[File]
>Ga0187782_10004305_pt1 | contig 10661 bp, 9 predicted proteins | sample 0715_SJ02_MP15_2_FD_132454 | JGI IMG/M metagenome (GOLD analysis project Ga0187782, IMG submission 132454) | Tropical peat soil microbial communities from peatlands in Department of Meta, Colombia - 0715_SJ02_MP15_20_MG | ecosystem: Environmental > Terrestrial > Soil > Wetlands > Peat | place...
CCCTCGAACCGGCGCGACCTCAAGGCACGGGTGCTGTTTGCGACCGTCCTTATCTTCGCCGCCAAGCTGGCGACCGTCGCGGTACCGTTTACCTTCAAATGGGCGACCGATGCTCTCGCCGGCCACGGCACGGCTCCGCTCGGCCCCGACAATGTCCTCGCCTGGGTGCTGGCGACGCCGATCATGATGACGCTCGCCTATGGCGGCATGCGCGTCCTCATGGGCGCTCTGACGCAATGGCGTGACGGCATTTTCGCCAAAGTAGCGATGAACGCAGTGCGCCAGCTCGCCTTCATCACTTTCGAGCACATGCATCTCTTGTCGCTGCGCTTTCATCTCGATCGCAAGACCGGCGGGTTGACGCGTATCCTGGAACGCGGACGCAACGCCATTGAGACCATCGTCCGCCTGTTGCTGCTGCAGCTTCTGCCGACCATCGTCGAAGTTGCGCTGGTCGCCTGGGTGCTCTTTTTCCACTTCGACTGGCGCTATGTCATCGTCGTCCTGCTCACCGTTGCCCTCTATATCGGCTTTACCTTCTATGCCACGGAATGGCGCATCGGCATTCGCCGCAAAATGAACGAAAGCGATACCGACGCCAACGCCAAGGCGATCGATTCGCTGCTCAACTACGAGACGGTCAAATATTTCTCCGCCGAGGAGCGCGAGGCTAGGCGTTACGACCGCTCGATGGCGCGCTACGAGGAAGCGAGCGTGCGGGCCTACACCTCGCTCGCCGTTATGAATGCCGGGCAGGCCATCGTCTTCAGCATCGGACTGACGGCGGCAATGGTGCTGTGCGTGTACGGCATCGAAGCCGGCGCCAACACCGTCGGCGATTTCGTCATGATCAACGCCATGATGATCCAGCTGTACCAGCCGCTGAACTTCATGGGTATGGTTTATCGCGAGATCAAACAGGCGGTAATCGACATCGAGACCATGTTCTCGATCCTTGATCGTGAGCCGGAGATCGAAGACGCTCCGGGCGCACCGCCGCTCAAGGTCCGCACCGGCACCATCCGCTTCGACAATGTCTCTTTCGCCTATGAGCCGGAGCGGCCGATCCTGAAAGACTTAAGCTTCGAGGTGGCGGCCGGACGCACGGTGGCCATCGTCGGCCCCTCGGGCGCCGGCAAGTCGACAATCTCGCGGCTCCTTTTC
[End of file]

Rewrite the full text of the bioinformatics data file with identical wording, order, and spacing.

>Ga0187782_10004305_pt1 | contig 10661 bp, 9 predicted proteins | sample 0715_SJ02_MP15_2_FD_132454 | JGI IMG/M metagenome (GOLD analysis project Ga0187782, IMG submission 132454) | Tropical peat soil microbial communities from peatlands in Department of Meta, Colombia - 0715_SJ02_MP15_20_MG | ecosystem: Environmental > Terrestrial > Soil > Wetlands > Peat | place...
CCCTCGAACCGGCGCGACCTCAAGGCACGGGTGCTGTTTGCGACCGTCCTTATCTTCGCCGCCAAGCTGGCGACCGTCGCGGTACCGTTTACCTTCAAATGGGCGACCGATGCTCTCGCCGGCCACGGCACGGCTCCGCTCGGCCCCGACAATGTCCTCGCCTGGGTGCTGGCGACGCCGATCATGATGACGCTCGCCTATGGCGGCATGCGCGTCCTCATGGGCGCTCTGACGCAATGGCGTGACGGCATTTTCGCCAAAGTAGCGATGAACGCAGTGCGCCAGCTCGCCTTCATCACTTTCGAGCACATGCATCTCTTGTCGCTGCGCTTTCATCTCGATCGCAAGACCGGCGGGTTGACGCGTATCCTGGAACGCGGACGCAACGCCATTGAGACCATCGTCCGCCTGTTGCTGCTGCAGCTTCTGCCGACCATCGTCGAAGTTGCGCTGGTCGCCTGGGTGCTCTTTTTCCACTTCGACTGGCGCTATGTCATCGTCGTCCTGCTCACCGTTGCCCTCTATATCGGCTTTACCTTCTATGCCACGGAATGGCGCATCGGCATTCGCCGCAAAATGAACGAAAGCGATACCGACGCCAACGCCAAGGCGATCGATTCGCTGCTCAACTACGAGACGGTCAAATATTTCTCCGCCGAGGAGCGCGAGGCTAGGCGTTACGACCGCTCGATGGCGCGCTACGAGGAAGCGAGCGTGCGGGCCTACACCTCGCTCGCCGTTATGAATGCCGGGCAGGCCATCGTCTTCAGCATCGGACTGACGGCGGCAATGGTGCTGTGCGTGTACGGCATCGAAGCCGGCGCCAACACCGTCGGCGATTTCGTCATGATCAACGCCATGATGATCCAGCTGTACCAGCCGCTGAACTTCATGGGTATGGTTTATCGCGAGATCAAACAGGCGGTAATCGACATCGAGACCATGTTCTCGATCCTTGATCGTGAGCCGGAGATCGAAGACGCTCCGGGCGCACCGCCGCTCAAGGTCCGCACCGGCACCATCCGCTTCGACAATGTCTCTTTCGCCTATGAGCCGGAGCGGCCGATCCTGAAAGACTTAAGCTTCGAGGTGGCGGCCGGACGCACGGTGGCCATCGTCGGCCCCTCGGGCGCCGGCAAGTCGACAATCTCGCGGCTCCTTTTC